On the other hand, some lawyers say they prefer this lifestyle over normal office hours because they have a chance to live their life a bit (admittedly, most of it revolves around cooking and household chores). They find it wonderful to be able to introspect and focus on their own self, rather than coping with the burden of artificial urgencies.

The self-realization that apart from being brilliant at our mundane existence, we can also be brilliant at other things has been most satisfying. Yet, only a few of us have been lucky enough to have had the time to focus on our personal growth.

It is not necessary to push associates to sharpen those skills which they are already expected to hone during normal times. The need of the hour is to let them be so they can reflect and focus on their personal growth and happiness (something which is stunted the day you enter the rat race) and discover their other passions in life.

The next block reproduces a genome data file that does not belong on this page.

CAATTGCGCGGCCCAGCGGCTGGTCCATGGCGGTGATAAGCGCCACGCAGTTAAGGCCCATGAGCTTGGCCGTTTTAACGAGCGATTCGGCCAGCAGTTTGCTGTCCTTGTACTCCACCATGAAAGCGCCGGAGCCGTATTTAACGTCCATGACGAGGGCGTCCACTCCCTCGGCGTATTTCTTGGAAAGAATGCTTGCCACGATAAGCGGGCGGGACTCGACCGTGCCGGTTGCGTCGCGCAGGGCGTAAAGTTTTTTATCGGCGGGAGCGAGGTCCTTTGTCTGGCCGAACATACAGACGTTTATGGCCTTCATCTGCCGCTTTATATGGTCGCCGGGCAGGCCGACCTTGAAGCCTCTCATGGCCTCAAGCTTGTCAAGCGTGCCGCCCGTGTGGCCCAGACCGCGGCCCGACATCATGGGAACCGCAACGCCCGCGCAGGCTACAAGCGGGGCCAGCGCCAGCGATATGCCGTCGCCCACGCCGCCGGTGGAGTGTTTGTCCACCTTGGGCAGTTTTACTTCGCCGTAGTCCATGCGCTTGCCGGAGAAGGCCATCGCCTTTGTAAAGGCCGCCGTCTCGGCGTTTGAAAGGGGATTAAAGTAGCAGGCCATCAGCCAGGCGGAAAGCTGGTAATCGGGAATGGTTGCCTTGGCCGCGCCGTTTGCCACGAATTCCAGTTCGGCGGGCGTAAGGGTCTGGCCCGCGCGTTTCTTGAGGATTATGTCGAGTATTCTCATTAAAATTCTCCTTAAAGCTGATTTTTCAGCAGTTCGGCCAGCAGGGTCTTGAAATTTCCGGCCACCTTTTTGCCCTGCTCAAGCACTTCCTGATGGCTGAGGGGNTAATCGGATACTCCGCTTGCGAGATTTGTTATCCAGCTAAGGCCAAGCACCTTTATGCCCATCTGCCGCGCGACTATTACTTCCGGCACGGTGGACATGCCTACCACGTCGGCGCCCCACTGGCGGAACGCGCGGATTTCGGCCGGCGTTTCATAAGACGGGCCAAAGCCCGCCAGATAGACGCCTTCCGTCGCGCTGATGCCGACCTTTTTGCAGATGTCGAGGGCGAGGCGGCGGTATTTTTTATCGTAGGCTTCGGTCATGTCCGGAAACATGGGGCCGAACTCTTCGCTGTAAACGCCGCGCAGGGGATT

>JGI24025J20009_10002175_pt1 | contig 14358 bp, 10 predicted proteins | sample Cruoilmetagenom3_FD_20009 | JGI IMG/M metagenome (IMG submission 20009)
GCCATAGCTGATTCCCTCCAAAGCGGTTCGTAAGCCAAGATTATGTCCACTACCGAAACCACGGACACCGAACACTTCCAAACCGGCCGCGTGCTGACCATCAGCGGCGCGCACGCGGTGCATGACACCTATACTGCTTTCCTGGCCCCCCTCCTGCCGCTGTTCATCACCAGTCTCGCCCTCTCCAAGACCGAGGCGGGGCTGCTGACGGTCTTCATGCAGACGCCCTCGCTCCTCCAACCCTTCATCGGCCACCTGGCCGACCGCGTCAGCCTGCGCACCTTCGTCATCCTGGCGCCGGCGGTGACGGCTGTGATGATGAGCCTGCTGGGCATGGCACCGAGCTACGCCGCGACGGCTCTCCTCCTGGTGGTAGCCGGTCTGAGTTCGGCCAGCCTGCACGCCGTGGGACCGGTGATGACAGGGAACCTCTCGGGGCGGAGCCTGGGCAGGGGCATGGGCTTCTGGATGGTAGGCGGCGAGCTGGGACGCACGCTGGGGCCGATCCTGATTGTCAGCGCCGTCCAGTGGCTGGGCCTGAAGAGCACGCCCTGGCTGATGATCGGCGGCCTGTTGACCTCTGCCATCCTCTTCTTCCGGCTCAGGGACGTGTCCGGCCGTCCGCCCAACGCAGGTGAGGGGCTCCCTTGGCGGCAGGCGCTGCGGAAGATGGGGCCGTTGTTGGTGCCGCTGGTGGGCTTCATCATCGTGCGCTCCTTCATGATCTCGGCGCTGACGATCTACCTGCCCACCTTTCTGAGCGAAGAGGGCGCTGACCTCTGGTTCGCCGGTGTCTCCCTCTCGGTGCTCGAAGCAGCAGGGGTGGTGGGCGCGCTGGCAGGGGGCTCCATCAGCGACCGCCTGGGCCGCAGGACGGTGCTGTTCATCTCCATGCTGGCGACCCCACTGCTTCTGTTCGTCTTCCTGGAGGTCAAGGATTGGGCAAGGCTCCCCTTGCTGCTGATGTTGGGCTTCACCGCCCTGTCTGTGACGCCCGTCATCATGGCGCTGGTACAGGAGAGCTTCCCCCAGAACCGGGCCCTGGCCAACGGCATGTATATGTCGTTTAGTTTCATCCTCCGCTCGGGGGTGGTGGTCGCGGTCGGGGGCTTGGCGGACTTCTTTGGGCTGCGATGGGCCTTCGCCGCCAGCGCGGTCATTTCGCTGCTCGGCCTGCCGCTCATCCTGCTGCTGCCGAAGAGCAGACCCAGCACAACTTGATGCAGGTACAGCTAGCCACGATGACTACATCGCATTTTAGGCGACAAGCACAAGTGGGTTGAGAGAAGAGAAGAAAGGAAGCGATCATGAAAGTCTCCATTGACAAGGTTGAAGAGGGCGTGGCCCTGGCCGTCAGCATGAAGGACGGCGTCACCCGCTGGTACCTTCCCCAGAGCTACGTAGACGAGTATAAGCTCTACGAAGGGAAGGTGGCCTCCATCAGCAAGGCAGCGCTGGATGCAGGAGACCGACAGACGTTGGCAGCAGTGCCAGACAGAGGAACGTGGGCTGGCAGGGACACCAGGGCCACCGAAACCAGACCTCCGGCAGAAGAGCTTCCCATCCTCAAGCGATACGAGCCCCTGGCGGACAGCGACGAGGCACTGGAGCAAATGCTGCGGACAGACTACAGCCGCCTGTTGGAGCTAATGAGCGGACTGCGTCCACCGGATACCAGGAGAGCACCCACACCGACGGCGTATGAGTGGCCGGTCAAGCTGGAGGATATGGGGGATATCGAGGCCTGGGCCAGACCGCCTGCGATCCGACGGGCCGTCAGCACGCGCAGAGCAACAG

I am not saying that associates should not be encouraged to write articles or give presentations, but these activities must be voluntary. While some of us thrive on such activities, others do not.

In these difficult and trying times, it is critical that mental health and personal growth are prioritized over intellectual but non-essential tasks. Associates deserve their ‘me’ time so that they remain in a positive frame of mind and do not feel peer pressure and anxiety to perform during a crisis.

In this race to always be on top of things, the mental health of lawyers in India has not been part of any mainstream discussion. The American Bar Association, on its website, has a dedicated page focusing on the mental health of lawyers and offers ‘lawyer assistance programs,’ which provide confidential services and support to judges, lawyers and law students who face mental health issues.

In India, there are hardly any such services or support groups for lawyers.